5 September 2002

Zimbabwe drops objections to GM crops?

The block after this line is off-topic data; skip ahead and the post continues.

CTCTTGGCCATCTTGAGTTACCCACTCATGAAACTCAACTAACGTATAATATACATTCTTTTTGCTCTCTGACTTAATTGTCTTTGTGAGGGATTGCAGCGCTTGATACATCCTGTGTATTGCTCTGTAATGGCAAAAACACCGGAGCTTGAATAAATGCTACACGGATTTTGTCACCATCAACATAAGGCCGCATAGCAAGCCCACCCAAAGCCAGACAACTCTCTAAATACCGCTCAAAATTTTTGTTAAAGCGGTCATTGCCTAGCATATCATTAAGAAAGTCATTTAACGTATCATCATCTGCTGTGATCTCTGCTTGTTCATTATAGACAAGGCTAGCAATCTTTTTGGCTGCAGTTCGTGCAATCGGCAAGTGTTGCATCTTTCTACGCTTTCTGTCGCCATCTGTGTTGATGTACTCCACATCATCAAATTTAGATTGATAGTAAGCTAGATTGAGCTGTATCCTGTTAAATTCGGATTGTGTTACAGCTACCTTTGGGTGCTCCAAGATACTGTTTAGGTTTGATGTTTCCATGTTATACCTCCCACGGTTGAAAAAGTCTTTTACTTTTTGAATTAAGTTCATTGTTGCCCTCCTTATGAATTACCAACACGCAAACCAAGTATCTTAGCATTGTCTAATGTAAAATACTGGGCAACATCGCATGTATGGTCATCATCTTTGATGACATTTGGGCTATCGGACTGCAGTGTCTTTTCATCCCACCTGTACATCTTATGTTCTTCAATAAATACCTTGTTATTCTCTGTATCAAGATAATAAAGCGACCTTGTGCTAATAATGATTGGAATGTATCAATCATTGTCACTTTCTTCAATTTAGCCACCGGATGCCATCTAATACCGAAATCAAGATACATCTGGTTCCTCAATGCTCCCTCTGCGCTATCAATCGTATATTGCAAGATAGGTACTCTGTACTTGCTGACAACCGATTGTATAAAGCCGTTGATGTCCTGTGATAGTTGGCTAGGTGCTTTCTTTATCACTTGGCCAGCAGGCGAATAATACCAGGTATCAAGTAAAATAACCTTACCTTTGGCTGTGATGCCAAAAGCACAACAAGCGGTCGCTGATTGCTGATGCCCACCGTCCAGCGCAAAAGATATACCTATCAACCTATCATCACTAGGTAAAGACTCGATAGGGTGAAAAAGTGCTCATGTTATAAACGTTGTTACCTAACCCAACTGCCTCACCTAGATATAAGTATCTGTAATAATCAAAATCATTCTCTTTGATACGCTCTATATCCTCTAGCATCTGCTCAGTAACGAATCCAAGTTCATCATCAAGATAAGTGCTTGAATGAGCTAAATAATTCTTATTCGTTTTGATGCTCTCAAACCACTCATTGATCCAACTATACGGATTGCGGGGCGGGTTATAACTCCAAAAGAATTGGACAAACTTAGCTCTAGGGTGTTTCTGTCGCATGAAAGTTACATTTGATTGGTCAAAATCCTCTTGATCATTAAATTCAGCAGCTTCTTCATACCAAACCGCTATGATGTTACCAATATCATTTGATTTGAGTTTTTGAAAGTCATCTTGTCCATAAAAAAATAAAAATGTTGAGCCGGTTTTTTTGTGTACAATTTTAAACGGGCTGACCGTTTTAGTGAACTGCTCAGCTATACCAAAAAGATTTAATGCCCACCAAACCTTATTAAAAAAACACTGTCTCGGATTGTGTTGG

Zimbabwe has dropped its objections to genetically modified (GM) crops in a step which should encourage other countries in the region to accept badly needed food aid, the World Food Programme (WFP) said today. "We made great progress today on the GMO issue," said James Morris, the WFP Executive Director, after a meeting with Zimbabwean President Robert Mugabe. "What he (Mugabe) did today will be a very important signal in the region. The fact that they have now concluded that they are comfortable in accepting GMO crops or commodities will be an important signal to other countries in the region." "It will enable us to do our job," he said. Morris is also Kofi Annan, the UN secretary-general's, special envoy for the humanitarian crisis in Southern Africa, where aid workers say up to 13 million people face famine. Like several other countries in the region, Zimbabwe has expressed opposition to feeding its people with maize from the United States, which cannot certify its food donations as GM-free. Until now, the government has only said it may allow aid workers to distribute ground maize, which allays fears that GM grain may be planted locally. However, Zimbabwe government officials were not immediately available for comment. (ZWNews / SABC News)


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